Shepard v. United States 290 U.S. 96, 54 S.Ct. 22, 78 L.Ed. 196 (1933)
Shepard was married, but was in love with another woman.
Shepard's wife was poisoned. As she lay on her deathbed
she told her nurse that she believed that the whisky she had been drinking
was poisoned and said, "Dr. Shepard has poisoned me!"
Shepard was arrested in charged with murder.
At trial, the prosecution attempted to introduce Mrs.
Shepard objected on the grounds that it was hearsay.
The prosecution argued that under the common law, it was
a dying declaration and was therefore an exception to hearsay.
The Trial Judge originally struck the statement, but the
nurse then testified that Mrs. Shepard also said that she knew she was
going to die. The Trial Judge then allowed the statement to be admitted.
One of the requirements for a dying declaration to
be admissible is that the declarant must believe they are going to die.
The Trial Court found Shepard guilty of murder. Shepard
Shepard unsuccessfully argued that his wife was suicidal
and had poisoned herself.
The Appellate Court affirmed. Shepard appealed.
The Appellate Court found that the statement was not
admissible as a dying declaration.
However, the Appellate Court found that the statement was
admissible to prove Mrs. Shepard's state of mind.
Shepard had introduced testimony that suggested Mrs.
Shepard was suicidal. The prosecution argued that Mrs. Shepard's
statement proved that she was not suicidal.
People who commit suicide don't normal accuse others of
The statement could not be used to prove the allegation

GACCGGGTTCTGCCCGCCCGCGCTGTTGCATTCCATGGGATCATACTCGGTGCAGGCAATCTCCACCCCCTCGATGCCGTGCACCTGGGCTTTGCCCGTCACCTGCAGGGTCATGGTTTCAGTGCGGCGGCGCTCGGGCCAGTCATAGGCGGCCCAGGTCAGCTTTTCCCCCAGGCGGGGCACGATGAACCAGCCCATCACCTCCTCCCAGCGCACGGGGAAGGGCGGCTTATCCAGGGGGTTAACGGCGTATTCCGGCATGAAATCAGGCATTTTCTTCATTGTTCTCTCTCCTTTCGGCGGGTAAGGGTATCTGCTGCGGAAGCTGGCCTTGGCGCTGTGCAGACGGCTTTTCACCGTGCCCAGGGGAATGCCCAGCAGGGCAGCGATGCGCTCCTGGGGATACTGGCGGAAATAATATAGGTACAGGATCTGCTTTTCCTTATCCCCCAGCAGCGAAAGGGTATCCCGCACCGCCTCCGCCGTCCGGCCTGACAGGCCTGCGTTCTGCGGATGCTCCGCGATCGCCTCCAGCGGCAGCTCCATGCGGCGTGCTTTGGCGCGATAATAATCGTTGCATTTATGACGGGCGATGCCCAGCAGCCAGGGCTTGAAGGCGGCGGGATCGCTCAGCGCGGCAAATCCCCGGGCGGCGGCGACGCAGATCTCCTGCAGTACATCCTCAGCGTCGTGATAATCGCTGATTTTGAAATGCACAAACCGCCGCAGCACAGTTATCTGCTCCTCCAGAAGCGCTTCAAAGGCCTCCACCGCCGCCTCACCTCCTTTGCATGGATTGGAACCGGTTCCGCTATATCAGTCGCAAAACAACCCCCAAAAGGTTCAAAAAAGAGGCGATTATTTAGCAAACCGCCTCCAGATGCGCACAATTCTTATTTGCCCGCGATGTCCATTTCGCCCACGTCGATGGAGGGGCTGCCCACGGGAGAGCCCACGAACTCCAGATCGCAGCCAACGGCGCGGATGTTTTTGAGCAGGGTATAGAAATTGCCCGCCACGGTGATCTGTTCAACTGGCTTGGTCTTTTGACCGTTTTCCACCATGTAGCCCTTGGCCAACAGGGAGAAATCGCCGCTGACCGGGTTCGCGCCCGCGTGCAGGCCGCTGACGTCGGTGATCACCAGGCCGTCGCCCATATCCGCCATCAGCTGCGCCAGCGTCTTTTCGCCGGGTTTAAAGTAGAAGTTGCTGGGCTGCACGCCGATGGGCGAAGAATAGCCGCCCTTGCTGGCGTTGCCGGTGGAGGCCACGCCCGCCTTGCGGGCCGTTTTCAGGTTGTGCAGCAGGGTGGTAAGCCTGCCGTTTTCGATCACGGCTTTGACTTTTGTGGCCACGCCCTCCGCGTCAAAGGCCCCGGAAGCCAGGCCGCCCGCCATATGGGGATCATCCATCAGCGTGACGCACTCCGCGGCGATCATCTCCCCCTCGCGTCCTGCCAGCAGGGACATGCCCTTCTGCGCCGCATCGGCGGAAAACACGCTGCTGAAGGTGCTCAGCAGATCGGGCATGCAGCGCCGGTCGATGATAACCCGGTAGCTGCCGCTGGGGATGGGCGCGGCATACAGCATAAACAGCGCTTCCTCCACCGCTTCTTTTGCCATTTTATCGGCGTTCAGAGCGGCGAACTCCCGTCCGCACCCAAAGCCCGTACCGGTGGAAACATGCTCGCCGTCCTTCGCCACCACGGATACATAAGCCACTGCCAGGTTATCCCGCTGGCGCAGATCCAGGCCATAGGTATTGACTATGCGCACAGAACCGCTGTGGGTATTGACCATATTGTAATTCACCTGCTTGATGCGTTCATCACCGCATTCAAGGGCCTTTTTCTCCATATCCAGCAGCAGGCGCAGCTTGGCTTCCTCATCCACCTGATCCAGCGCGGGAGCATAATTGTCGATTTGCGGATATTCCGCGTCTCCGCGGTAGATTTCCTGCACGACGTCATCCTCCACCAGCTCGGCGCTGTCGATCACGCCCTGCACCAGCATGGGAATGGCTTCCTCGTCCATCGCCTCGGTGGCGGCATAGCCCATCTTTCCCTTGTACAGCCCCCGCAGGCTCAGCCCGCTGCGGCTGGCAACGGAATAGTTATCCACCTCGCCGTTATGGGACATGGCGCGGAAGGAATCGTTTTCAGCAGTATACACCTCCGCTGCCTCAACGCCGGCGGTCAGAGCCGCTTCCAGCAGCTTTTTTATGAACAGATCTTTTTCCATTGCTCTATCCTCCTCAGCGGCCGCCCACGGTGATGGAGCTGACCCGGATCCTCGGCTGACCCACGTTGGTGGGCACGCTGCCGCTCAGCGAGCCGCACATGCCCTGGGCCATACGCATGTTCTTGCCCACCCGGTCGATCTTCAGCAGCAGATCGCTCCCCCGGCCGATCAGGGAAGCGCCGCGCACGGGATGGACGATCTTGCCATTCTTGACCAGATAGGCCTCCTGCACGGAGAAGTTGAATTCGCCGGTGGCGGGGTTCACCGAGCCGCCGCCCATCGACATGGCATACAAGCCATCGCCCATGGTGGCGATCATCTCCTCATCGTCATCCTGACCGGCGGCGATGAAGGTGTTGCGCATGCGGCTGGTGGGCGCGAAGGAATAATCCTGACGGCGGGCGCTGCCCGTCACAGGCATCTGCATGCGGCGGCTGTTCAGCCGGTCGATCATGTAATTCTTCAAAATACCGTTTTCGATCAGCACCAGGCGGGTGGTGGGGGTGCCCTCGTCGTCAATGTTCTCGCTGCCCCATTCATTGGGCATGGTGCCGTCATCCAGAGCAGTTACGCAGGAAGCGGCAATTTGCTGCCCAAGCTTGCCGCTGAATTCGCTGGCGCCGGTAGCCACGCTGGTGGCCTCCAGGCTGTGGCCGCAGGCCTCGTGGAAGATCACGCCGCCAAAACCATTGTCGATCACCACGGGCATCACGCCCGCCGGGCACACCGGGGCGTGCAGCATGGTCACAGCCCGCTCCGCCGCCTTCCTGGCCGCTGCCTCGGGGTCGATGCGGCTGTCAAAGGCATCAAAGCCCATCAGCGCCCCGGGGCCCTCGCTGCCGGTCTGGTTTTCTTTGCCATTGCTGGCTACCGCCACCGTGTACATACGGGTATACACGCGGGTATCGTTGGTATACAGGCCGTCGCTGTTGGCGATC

that Shepard actually poisoned his wife, only that she believed that
Shepard poisoned her and that belief rebuts Shepard's argument that she
The US Supreme Court reversed.
The US Supreme Court found that the statement had not
been used to show state of mind. The prosecution had offered it
as proof of a dying declaration.
The trial record showed that the statement was admitted
upon the footing of a dying declaration and not merely indicative of the
persistence of a will to live.
No jury instruction had been issued on how the jury was
to use the testimony.
The Court distinguished statements that look forward from
those that look backwards. Forward-looking statements about one's own actions
such as, "I'm going to the zoo tomorrow" hold more weight in
establishing state of mind, than backwards-looking statements
about another's action such as "I've been poisoned."
Basically, in this case you have to rely on Shepard's
This case modified the Hillman Doctrine by saying that
only forward looking statements of intention can be used inferentially to
prove other matters which are in issue.
Backwards looking statements are now known as
See Mutual Life Ins. Co. v. Hillmon (145 U.S. 285 (1982)).
This case was decided under the common law. Today it
would be governed by FRE 803(3).
FRE 803(3) specifically excludes statements of
memory or belief to prove the fact remembered or believed unless it
relates to the execution, revocation, identification, or terms of